"He told the boys who had gathered 'round the store — there must have been maybe 10 to 12 youngsters there — that one of the girls was his girlfriend. So one of the local boys said,`Hey, there's a White girl in that store there. I bet you won't go in there and talk to her.' So Emmett went in there. When he was leaving out the store, after buying some candy, he told her, ‘Bye, baby’.”
Jones remembered, “It was kind of funny to us. We hopped in the car and drove back to the church. My grandfather was just about completing his sermon.”
Accounts differ about what transpired in the grocery store owned by the Bryant family, which had a mostly African-American clientele. The woman behind the counter, Carolyn Bryant, a 21-year-old brunette, later testified in court that young Till asked her for a date. She contended that Till placed both of his arms around her waist and said, “You needn’t be afraid of me....I’ve been with White women before.” Bryant said that Till whistled at her.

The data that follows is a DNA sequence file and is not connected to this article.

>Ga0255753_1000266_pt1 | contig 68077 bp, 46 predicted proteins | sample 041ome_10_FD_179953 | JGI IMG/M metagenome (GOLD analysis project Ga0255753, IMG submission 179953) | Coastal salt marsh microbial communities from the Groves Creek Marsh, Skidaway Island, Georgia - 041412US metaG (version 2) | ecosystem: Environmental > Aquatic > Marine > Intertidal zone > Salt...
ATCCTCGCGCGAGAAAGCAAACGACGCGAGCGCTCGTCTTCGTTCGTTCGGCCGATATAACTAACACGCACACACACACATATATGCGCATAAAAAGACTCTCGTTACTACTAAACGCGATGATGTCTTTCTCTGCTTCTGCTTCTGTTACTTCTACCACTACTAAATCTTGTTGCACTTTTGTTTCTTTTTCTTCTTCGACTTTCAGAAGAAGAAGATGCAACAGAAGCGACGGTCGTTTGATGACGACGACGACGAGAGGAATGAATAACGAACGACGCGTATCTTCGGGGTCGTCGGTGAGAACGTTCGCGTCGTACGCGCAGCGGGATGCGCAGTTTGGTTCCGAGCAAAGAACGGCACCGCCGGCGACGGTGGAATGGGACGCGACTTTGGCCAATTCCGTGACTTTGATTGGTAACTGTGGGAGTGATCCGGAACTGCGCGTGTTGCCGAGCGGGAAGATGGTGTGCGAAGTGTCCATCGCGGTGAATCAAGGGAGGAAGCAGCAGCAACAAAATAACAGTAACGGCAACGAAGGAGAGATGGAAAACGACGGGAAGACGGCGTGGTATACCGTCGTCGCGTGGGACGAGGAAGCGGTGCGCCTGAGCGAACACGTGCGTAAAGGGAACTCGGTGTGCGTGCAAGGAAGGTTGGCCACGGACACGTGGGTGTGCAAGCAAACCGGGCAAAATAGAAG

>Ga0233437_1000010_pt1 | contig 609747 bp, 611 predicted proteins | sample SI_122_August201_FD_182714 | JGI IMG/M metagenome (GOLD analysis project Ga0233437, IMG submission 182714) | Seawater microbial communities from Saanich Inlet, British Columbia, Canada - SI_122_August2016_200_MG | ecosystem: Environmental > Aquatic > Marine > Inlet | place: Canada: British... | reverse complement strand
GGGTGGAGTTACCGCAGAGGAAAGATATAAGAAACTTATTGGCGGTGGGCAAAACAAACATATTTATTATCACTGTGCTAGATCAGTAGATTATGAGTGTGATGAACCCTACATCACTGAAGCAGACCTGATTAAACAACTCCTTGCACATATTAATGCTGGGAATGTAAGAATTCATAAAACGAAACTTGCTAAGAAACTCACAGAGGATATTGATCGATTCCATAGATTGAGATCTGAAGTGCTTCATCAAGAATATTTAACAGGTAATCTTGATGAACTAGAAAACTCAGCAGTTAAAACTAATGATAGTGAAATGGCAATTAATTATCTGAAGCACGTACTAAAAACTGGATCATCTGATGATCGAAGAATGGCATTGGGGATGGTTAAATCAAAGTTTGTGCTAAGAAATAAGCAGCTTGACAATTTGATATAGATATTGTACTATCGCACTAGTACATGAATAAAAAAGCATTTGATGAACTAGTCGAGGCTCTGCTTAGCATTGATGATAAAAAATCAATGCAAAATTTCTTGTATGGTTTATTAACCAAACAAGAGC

But in a little–known interview with David A. Shostak, which appeared in the December 1974 issue of the Negro History Bulletin, Crosby Smith, whose sister was married to Mose Wright, gave a considerably different version of events, an account that contradicts what the public believes it knows about the famous case.
"Mose Wright believes that story [about Carolyn Bryant], and, I guess practically everyone else around here does, too," said Smith, who is now deceased. "But one of Mose's children who was with Emmett that night told me a different story, and I know that boy's honest. I believe him. He said that Emmett went into Bryant's store and bought two pieces of Double–Bubble Gum. Now, this woman goes and gets his gum, and when she hands it to him, he used these words. He said, `Gee. You look like a movie star.' Mrs. Bryant was a pretty young lady, that's what she was, but I believe that's all Emmett said, and that's all that was said then."